Friday, June 25, 2010

Life before Interfaces

Way way back this is how IUnknown was defined before Delphi added the interface language feature:

IUnknown = class
{ IUnknown }
  function QueryInterface(const IID: TGUID; out Obj): HResult; virtual; stdcall; abstract;
  function _AddRef: Integer; virtual; stdcall; abstract;
  function _Release: Integer; virtual; stdcall; abstract;

Here's IUnknown now:
IUnknown = interface
  function QueryInterface(const IID: TGUID; out Obj): HResult; stdcall;
  function _AddRef: Integer; stdcall;
  function _Release: Integer; stdcall;

There are so many advantages it's hard to list them all and now we just take them for granted, but here are a few advantages:

  • implement multiple interfaces on the same object
  • compiler support for lifetime management
  • assign an interface to a GUID


Bruner said...

They look almost the same to me. I looked at interfaces before and I just don't see the advantages.

You have to add the the weird syntax for the GUID, (that I've never understood it's purpose or usefulness). And you are calling functions, which are equivalent.

To me it just looks like a make-work project. You need to explain why this is better. Your reasons don't make sense.

1. implement multiple interfaces on the same object, is like saying "use interfaces so that you can use interfaces!" Why would I want to do it? Why couldn't I do the same with function calls?

2. Compiler suppport for lifetime management. You mean the compiler won't support stdcalls in the future? Is this just a reason you are giving as to why it's safe to use interfaces? If so, still don't see the advantage.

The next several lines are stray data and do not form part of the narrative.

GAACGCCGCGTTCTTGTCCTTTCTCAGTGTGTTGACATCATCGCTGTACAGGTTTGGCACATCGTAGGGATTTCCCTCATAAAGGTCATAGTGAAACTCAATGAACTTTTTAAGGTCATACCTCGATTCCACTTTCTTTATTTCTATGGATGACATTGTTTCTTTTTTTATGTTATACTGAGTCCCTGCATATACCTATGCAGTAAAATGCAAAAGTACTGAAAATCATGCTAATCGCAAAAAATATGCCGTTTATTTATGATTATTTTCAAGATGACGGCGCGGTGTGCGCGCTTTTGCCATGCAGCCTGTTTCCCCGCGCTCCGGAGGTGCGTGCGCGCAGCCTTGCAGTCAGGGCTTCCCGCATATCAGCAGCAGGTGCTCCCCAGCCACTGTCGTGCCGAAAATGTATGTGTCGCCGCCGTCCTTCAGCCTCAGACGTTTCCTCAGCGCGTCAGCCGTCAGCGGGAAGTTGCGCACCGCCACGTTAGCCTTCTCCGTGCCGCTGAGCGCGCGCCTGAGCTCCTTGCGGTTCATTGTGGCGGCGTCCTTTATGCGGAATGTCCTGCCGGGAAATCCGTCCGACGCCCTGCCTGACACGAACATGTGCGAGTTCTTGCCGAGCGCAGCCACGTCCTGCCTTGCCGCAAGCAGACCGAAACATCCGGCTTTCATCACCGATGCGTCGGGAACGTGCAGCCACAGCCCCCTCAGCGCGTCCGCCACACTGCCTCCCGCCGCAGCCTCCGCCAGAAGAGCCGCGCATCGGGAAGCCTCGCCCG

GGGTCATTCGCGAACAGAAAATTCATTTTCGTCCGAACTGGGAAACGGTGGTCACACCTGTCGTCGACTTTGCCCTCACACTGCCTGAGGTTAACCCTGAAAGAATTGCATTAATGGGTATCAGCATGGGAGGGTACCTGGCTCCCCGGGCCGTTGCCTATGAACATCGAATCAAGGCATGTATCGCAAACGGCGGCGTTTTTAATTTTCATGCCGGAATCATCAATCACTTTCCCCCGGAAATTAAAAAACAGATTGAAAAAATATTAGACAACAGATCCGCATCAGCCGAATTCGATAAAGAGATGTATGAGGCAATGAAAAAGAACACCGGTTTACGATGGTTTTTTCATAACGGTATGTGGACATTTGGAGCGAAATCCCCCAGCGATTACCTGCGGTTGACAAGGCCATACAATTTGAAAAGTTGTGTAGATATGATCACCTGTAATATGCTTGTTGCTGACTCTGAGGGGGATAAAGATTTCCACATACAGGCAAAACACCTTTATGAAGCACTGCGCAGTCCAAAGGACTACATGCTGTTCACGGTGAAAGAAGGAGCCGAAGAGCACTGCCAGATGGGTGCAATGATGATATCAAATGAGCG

3. assign an interface to guid. Why would I want to do that? I've never done it in the past?

What is the point of posting on your blog if your not explaining what you mean. Anyone can post words. I expect better out of you since your are obviously knowledgeable.

Anonymous said...

@Brunner - I'm not the blogger himself, but I can't for the life of me see the aim of this post as being to advocate the use of interfaces - rather, it's presupposing their use, presumably in a COM or COM-style context (hence the talk of IUnknown). If you think having COM-style interfaces baked into language is *not* a boon to COM programming, then with respect, you have no idea what you're talking about.

Anonymous said...

Sorry, I meant Bruner. We all could read a bit more slowly I think...

Anonymous said...

@Bruner. This post presupposes you know what Interfaces are and where they come from. It's not an introduction to Interfaces.

You can read about them on Delphi basics and then this post will make more sense:

Chris Bensen said...

@Bruner, my post was directed at COM, but I guess was vague enough I apologize for the confusion. I was looking at some stuff the other day and reminiscing how much tougher it used to be.

But you bring up some good general interface questions that people have written entire books about so I'm bound to miss a few things, so here are some answers off the top of my head.